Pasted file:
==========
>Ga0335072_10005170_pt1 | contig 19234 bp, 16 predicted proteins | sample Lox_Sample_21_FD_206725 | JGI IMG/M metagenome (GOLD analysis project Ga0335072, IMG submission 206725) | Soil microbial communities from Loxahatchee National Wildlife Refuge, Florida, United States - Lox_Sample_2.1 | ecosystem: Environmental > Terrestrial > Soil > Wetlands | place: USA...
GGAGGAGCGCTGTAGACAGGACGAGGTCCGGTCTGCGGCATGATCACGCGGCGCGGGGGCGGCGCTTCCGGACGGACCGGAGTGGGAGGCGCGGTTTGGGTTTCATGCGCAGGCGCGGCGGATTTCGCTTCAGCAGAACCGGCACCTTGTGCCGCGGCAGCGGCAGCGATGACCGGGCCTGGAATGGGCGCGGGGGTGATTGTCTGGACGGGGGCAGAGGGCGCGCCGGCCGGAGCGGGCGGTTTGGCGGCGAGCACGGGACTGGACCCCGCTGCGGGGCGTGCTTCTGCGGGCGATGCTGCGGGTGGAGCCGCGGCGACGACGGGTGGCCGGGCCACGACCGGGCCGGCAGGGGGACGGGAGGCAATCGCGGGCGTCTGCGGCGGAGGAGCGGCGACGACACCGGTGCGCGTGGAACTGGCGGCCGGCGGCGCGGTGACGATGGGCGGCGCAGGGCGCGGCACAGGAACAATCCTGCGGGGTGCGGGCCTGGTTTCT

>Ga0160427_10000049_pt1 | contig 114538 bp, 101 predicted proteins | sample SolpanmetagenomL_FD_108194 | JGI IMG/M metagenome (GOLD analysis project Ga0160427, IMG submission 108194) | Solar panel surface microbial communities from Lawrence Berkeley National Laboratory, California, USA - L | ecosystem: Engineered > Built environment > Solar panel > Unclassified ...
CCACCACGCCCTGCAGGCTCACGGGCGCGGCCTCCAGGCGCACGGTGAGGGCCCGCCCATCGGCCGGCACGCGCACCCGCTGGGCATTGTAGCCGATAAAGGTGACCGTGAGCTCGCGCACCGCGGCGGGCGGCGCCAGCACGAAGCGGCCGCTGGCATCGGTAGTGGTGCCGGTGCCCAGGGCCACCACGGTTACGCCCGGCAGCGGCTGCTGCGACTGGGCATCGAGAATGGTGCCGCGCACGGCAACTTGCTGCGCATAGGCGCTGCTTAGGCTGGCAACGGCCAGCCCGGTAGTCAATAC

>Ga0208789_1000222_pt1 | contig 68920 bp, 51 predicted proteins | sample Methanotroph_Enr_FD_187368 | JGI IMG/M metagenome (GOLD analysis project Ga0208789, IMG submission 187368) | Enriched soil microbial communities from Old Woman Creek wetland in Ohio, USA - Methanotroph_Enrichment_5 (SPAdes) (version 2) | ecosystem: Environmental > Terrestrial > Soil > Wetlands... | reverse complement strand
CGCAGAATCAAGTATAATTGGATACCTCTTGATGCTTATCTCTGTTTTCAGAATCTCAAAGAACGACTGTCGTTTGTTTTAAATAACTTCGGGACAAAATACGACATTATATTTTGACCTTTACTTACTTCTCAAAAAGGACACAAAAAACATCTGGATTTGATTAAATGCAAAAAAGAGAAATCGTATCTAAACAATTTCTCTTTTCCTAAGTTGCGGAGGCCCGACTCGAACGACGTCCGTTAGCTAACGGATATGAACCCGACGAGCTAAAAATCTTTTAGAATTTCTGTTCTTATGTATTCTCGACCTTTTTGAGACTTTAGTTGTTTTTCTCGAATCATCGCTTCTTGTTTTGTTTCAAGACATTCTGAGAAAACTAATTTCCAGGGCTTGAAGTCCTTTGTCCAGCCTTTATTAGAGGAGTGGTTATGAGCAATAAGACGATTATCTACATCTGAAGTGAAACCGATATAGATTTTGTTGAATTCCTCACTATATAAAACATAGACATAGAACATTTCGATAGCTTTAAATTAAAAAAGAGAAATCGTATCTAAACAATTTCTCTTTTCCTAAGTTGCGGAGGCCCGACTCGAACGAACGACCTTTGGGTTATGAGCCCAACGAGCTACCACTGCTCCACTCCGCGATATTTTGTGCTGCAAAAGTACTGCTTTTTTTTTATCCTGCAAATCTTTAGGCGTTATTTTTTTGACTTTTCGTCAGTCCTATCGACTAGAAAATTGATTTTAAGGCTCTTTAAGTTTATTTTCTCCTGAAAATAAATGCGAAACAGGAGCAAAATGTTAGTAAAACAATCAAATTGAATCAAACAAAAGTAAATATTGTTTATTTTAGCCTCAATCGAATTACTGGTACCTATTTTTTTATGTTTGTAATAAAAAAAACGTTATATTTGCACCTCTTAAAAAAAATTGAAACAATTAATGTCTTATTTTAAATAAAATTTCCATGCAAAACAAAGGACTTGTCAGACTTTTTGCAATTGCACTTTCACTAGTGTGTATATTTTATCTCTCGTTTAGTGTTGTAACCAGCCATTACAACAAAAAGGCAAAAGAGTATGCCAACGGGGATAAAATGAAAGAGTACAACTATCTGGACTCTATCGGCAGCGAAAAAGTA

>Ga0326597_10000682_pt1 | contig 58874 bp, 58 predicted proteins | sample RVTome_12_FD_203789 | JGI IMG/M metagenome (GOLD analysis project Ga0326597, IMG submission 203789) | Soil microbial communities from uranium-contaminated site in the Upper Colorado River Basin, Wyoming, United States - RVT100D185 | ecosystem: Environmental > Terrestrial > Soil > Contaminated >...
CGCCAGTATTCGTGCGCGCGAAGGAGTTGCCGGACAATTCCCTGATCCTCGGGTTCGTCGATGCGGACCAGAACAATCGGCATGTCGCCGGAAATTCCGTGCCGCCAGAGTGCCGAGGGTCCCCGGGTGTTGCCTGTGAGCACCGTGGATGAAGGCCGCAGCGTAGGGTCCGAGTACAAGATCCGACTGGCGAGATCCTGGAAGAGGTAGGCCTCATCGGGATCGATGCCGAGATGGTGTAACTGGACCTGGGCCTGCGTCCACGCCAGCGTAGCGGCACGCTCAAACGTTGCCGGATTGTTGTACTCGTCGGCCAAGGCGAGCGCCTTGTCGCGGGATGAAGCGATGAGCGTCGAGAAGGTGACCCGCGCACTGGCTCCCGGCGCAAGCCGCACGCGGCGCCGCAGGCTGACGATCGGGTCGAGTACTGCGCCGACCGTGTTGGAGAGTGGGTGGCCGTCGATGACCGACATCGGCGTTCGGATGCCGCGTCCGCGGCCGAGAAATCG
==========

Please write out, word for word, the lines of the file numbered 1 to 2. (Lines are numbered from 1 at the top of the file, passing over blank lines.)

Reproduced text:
>Ga0335072_10005170_pt1 | contig 19234 bp, 16 predicted proteins | sample Lox_Sample_21_FD_206725 | JGI IMG/M metagenome (GOLD analysis project Ga0335072, IMG submission 206725) | Soil microbial communities from Loxahatchee National Wildlife Refuge, Florida, United States - Lox_Sample_2.1 | ecosystem: Environmental > Terrestrial > Soil > Wetlands | place: USA...
GGAGGAGCGCTGTAGACAGGACGAGGTCCGGTCTGCGGCATGATCACGCGGCGCGGGGGCGGCGCTTCCGGACGGACCGGAGTGGGAGGCGCGGTTTGGGTTTCATGCGCAGGCGCGGCGGATTTCGCTTCAGCAGAACCGGCACCTTGTGCCGCGGCAGCGGCAGCGATGACCGGGCCTGGAATGGGCGCGGGGGTGATTGTCTGGACGGGGGCAGAGGGCGCGCCGGCCGGAGCGGGCGGTTTGGCGGCGAGCACGGGACTGGACCCCGCTGCGGGGCGTGCTTCTGCGGGCGATGCTGCGGGTGGAGCCGCGGCGACGACGGGTGGCCGGGCCACGACCGGGCCGGCAGGGGGACGGGAGGCAATCGCGGGCGTCTGCGGCGGAGGAGCGGCGACGACACCGGTGCGCGTGGAACTGGCGGCCGGCGGCGCGGTGACGATGGGCGGCGCAGGGCGCGGCACAGGAACAATCCTGCGGGGTGCGGGCCTGGTTTCT